ECHO beam mapping is very repeatable. When we map two different antennas and subtract, the different is nearly zero. ECHO in blue, satellite measurements in grey.

ECHO beam mapping is very repeatable. When we map two different antennas and subtract, the different is nearly zero. ECHO in blue, satellite measurements in grey.

Our first paper about the drone calibrator is out on the arxiv today!  Using data from our field tests last year we measured the stability and accuracy of the beam maps. The repeatability compared well to measurements made using satellites (thats the plot on the right) and the measurements matched up well with the models. There were a few issues though. The main thing seems to be the stability of the antenna attachment to the drone. We’re sensitive to even a degree of rotation!  Overall, though the thing worked a lot better than I was expecting, quite frankly.

The paper is here: https://arxiv.org/abs/1610.02607

pictor_spectrum

With the new PAPER data (‘x’s) and a refined fitting procedure we can accurately model the EoR band flux to better than 2%.

Paper Title: A Flux Scale for Southern Hemisphere 21cm EoR Experiments

arxiv,data,fits

If you look at typical catalogs of sources in the southern hemisphere epoch of reionization band you soon realize why measurements often disagree by 20%.  Even the brightest sources one would use for calibration are uncertain.  As you can see from the plot to the right, most of the old data (dots) are pretty uncertain. This source (Pictor A) is one of the brightest in the southern sky and is often use to set the flux scale.  The flux scale standard everyone uses to compare measurements is based on Cygnus A, which is not really even visible in the south, isn’t even defined at 150MHz.

So thats why we took a bunch of PAPER data and measured a bright source (Pictor A) several thousand times. This let us get rid of a lot systematics to get a nice spectrum. Then we fit a spectrum to old and new data using newish fitting procedure that accounts for error bars and nicely estimates the fit uncertainty. Previous estimates put the model uncertainty at about 20% (that number again!) but using the new fitter on the old data we found that we could predict the flux at about the 5% level, folding in the new PAPER data the model precision went below 2%.  An order of magnitude improvement!  we also verified this method on a couple dozen other sources with good success. Below is a nice large PAPER image of the area we were looking at.

psa64_pic_strip_positions_psa747_v2_annotated_cropped

A PAPER mosaic of the southern EoR band sky. Sources measured in this paper have ‘x’s, only two (orange dots) seemed to disagree with other measurements.

mwa32_psa32_ff_all_matches_long_v2_cropped

Comparing PAPER and MWA fluxes to come up with a model relating the two. The blue dots are all equally possible to within 76%.

Title: The precision and accuracy of early Epoch of Reionization foreground models: comparing MWA and PAPER 32-antenna source catalogs

This paper compares the fluxes in the first PAPER and MWA catalogs.  These sources are the brightest foregrounds in front of the EoR HI emission.  Various estimates suggest that we have to subtract these guys to anywhere from 0.1 to 0.01%. Percent!! Also we need to know the flux precisely so we can calibrate our power spectrum.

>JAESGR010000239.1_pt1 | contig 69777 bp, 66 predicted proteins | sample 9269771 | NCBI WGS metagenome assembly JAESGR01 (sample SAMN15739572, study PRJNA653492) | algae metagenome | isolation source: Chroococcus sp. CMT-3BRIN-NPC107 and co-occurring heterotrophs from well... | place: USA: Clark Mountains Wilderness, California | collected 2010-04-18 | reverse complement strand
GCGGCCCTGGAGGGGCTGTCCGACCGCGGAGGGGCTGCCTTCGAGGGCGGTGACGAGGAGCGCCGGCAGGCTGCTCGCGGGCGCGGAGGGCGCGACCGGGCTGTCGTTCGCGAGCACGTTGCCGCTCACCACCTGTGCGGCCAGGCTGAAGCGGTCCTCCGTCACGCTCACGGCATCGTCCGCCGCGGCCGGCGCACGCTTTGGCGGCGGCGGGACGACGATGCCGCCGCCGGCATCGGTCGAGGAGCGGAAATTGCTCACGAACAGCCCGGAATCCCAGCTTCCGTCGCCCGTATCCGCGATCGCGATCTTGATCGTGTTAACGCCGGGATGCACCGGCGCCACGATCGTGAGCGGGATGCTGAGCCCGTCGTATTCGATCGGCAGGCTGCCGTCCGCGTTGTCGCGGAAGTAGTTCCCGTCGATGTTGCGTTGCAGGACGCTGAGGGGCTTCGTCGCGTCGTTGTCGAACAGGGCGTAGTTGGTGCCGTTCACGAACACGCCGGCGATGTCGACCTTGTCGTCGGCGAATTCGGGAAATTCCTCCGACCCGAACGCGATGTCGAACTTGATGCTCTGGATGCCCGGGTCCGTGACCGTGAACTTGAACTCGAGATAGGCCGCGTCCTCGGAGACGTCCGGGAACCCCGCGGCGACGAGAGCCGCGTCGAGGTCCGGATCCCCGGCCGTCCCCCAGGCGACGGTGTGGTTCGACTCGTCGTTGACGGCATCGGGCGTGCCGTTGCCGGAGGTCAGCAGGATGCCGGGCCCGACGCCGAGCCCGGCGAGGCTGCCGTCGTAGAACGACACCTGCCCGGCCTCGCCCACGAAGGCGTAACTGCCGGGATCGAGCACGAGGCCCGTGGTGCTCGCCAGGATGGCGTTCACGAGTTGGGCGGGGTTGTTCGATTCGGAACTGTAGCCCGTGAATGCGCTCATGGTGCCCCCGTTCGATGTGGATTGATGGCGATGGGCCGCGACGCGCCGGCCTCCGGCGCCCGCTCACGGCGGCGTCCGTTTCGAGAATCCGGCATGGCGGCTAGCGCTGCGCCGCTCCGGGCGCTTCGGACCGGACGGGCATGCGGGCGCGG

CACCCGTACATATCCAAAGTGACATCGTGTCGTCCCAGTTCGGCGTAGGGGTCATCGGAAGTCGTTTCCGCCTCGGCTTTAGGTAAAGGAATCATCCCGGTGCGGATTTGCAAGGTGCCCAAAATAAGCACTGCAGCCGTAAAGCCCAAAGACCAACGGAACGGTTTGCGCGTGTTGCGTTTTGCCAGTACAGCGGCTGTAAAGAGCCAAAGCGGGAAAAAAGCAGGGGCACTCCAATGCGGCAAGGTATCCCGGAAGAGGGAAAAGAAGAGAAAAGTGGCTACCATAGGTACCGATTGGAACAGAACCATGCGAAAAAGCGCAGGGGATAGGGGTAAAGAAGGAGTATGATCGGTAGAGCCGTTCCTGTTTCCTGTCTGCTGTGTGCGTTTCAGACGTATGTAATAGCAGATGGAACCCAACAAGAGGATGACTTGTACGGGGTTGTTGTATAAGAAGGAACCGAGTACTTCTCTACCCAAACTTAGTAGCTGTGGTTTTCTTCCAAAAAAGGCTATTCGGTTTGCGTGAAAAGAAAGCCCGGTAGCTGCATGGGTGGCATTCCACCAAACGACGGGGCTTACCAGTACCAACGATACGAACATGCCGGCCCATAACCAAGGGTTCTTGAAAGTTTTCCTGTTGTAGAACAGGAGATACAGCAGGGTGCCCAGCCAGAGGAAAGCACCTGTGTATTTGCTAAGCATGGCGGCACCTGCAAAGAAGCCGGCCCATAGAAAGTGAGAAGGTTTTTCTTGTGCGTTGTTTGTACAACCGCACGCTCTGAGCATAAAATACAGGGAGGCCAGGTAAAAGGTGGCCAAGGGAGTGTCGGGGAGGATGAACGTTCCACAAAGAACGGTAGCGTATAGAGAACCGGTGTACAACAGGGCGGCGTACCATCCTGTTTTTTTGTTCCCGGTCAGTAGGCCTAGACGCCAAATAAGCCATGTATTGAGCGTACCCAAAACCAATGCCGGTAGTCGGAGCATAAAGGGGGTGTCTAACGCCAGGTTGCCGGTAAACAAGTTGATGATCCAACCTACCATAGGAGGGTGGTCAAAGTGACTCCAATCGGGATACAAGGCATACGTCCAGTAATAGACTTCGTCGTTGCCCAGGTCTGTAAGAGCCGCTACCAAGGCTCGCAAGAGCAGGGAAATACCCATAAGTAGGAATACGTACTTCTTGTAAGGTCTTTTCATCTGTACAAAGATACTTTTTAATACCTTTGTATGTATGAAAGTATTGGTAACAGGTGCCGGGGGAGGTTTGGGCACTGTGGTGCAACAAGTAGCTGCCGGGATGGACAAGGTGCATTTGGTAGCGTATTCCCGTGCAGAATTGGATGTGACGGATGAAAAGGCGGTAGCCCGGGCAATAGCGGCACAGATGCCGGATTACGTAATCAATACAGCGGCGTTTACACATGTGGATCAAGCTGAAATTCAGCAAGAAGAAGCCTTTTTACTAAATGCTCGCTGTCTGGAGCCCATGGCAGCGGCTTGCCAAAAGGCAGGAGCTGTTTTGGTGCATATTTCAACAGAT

These first catalogs turn out to be accurate to about 20%.  We also looked at sources that were measured twice by the MWA and found that they didn’t agree very well (20-50% or more) away from the center of the image.  This means that the primary beam model used to flatten the flux scale was off.  This is probably true for both experiments.

In the end we noted that though 20% is no where near where we need to be for precise EoR foreground subtraction or flux calibration, its not too shabby for two experimental arrays at first light!

arxiv,ads,pdf

 

MWA_PAPER_sensitivity_croppedTitle: “A Per-baseline, Delay-spectrum Technique for Accessing the 21 cm Cosmic Reionization Signature”

This paper explains the PAPER method for measuring the EoR power spectrum. While some experiments plan on subtracting foregrounds, PAPER will stick to uncontaminated regions of power spectrum space. Narrow field simulations had previously expected this region to have little dependence on baseline length. This paper explains why in the wide-field case, foreground contamination gets worse with baseline length.

The PAPER strategy is to avoid this regime by concentrating sensitivity in a very dense array but sample longer spectral modes. In all this results in a comparitively lower SNR measurement (see right) but with better understood noise.

ADS linkpdf

Title: A Sensitivity and Array-configuration Study for Measuring the Power Spectrum of 21 cm Emission from Reionization

sensitivity_I_summary_figurePAPER will soon be performing long integrations to the power spectrum of high redshift Hydrogen.  What is the best configuration?  In the process of answering this question we also carefully (re) derive the relationship between the output of an interferometer and the power spectrum. This settled (for us) some open questions about units and hopefully is another step towards building a stable bridge between theory and measurement.  However the takeaway is that, in the limit of a sensitivity starved interferometer trying to detect Fourier modes, a grid configuration can gain almost an order of magnitude in sensitivity.

Arxiv, pdf

We’ve used data from April and September 2009 to make an image of the sky that covers 30000 square degrees. This is more than half of the entire sky! The results, including a list of the fluxes of known sources, are published in the Astrophysical Journal Letters.

The data are also available here:

We found that the fluxes agreed with previous measurements at about the 50% level which is about the accuracy you see when you compare between other catalogs at these wavelengths.